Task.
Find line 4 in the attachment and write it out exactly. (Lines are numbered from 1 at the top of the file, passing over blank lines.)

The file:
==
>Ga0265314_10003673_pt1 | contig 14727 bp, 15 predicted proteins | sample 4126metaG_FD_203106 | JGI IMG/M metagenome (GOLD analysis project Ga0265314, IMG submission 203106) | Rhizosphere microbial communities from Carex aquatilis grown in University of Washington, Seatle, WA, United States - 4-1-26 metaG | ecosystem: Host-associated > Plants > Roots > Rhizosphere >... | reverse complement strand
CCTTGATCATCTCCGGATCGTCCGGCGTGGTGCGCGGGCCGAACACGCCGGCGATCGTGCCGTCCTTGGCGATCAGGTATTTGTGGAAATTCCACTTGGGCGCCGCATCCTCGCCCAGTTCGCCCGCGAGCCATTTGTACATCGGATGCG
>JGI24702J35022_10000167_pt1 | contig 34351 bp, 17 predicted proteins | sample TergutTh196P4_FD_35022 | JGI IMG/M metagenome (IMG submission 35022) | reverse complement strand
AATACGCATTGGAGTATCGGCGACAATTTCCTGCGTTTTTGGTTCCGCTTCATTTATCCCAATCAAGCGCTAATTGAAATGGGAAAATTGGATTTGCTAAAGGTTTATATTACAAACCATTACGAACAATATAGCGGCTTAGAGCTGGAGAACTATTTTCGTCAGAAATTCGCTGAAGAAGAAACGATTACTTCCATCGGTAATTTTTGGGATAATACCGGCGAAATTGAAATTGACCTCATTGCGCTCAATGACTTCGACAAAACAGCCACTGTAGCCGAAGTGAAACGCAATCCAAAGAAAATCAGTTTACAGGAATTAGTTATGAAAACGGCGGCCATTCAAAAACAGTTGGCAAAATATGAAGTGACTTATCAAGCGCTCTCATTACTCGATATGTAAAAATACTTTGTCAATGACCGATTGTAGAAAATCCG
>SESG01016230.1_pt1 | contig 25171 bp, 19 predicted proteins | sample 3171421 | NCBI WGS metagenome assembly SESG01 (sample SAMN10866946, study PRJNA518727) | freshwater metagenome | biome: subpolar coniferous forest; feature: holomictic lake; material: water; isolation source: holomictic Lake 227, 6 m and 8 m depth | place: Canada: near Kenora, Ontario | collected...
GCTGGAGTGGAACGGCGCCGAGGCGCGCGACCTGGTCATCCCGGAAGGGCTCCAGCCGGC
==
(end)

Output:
AATACGCATTGGAGTATCGGCGACAATTTCCTGCGTTTTTGGTTCCGCTTCATTTATCCCAATCAAGCGCTAATTGAAATGGGAAAATTGGATTTGCTAAAGGTTTATATTACAAACCATTACGAACAATATAGCGGCTTAGAGCTGGAGAACTATTTTCGTCAGAAATTCGCTGAAGAAGAAACGATTACTTCCATCGGTAATTTTTGGGATAATACCGGCGAAATTGAAATTGACCTCATTGCGCTCAATGACTTCGACAAAACAGCCACTGTAGCCGAAGTGAAACGCAATCCAAAGAAAATCAGTTTACAGGAATTAGTTATGAAAACGGCGGCCATTCAAAAACAGTTGGCAAAATATGAAGTGACTTATCAAGCGCTCTCATTACTCGATATGTAAAAATACTTTGTCAATGACCGATTGTAGAAAATCCG